Wednesday, February 6, 2008

"How do you scoop out the butt shape for your cherry seat?"

I'm glad you asked. I'm going to describe my current method for shaping a seat, though it is important to note that furniture makers have been shaping seats for centuries using traditional chair making tools. One of them, an adze, is sort of like an ax except the blade is parallel to the surface you are cutting instead of perpendicular. Also, the blade is curved. You can see other tools such as scorps and travishers (I love those words!) at the bottom of this page.

Either way, scooping out a chair seat is similar to scooping ice cream, though it requires a bit more work.

The current method I use to make seats involves shaping individual pieces of wood and gluing them together. I usually use three pieces. Here's how I do it:
I start with three pieces of wood that I've squared on all six sides (more about that in a future post). These three pieces will be glued together side by side.

I draw the profile of the curve of the seat on the middle piece, then cut that curve on the band saw.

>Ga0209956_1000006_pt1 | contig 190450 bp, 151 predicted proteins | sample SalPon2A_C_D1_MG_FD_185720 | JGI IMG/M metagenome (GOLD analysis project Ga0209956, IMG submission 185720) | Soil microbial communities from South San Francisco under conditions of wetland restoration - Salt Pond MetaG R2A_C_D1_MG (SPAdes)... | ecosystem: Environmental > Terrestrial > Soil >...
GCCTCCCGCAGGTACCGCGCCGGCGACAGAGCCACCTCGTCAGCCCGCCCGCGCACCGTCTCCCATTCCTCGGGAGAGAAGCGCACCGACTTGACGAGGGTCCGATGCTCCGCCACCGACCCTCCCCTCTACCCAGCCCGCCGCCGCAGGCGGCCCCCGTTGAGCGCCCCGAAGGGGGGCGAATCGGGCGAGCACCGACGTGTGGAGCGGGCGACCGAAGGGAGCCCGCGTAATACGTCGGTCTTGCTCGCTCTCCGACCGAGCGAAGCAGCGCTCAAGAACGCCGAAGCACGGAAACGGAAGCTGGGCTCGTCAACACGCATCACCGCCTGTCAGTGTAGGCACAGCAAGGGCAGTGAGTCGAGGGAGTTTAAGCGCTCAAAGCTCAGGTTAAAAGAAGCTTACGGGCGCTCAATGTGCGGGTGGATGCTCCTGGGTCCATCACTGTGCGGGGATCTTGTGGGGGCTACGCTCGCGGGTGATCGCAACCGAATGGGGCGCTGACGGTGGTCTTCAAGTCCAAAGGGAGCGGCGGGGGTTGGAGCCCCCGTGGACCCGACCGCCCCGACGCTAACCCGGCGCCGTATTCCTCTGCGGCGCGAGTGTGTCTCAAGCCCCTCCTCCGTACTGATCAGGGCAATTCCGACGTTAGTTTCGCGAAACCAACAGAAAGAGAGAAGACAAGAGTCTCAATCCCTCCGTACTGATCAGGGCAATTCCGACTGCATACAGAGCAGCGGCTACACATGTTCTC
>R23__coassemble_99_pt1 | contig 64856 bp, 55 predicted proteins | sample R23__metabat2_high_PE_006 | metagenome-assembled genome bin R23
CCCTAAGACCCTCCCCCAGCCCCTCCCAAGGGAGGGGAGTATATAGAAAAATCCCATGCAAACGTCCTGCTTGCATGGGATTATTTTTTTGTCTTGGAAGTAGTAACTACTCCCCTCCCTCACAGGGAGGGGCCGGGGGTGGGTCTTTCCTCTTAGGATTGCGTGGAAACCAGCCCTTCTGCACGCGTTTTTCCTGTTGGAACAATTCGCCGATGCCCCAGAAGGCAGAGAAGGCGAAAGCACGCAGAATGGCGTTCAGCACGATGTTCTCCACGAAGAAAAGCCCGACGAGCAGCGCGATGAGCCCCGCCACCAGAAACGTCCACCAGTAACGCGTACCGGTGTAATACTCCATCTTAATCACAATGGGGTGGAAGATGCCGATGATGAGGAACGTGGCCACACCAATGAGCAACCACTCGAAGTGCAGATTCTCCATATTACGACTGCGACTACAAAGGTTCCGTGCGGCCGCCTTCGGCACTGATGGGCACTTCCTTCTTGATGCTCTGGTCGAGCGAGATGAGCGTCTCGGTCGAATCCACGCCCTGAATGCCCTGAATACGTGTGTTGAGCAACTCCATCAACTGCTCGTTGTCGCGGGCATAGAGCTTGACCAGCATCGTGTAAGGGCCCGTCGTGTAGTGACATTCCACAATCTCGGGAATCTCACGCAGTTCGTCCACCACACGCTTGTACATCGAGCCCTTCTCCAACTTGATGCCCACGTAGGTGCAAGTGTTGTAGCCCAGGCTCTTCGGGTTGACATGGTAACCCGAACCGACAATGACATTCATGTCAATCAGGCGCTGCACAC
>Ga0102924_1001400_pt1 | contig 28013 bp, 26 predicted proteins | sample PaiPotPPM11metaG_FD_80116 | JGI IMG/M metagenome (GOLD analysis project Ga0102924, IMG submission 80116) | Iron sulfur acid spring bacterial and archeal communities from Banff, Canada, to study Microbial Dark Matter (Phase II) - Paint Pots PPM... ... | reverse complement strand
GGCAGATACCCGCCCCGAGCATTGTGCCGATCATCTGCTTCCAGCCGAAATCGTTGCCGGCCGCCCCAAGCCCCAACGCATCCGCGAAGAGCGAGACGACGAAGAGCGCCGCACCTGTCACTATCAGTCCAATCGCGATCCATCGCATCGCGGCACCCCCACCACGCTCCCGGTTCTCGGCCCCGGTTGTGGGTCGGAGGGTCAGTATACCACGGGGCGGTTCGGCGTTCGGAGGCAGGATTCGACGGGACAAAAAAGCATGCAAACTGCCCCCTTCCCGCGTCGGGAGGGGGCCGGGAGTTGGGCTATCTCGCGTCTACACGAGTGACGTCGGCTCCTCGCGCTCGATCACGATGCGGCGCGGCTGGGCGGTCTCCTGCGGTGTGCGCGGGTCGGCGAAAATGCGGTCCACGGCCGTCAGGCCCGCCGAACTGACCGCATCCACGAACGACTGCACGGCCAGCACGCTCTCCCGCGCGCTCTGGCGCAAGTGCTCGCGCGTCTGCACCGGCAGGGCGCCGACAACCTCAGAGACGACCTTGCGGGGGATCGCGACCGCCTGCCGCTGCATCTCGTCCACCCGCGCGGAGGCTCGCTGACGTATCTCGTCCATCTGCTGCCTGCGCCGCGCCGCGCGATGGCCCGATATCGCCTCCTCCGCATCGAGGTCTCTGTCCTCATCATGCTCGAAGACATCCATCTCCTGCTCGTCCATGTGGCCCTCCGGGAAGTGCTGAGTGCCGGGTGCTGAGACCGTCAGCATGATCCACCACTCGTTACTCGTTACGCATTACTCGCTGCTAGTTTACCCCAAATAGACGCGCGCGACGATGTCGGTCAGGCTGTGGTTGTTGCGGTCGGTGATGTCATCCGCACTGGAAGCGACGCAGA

For the two side pieces, I hog out most of the material using a router.

With all these steps done, I've gotten rid of most of the material that needs to go. Once I've glued the three pieces side, I'll have the very rough shape of the seat.

Next I start smoothing out the curved shape with chisels and a gouge, which is a curved chisel. I also drill the holes of the leg tenons that will go up through the seat. It's getting very close to its final shape.

Once I've installed the legs and applied the wedges (the wedges are driven into slots cut into the leg tenons to lock them in place), the part of the legs that sticks out will have to be carved down and sanded.

After lots of sanding, we've got a seat waiting for a butt.

1 Comment:

SilverMonk Design said...

just found your blog, enjoy reading your working process. Can't wait to see more. thanks for sharing!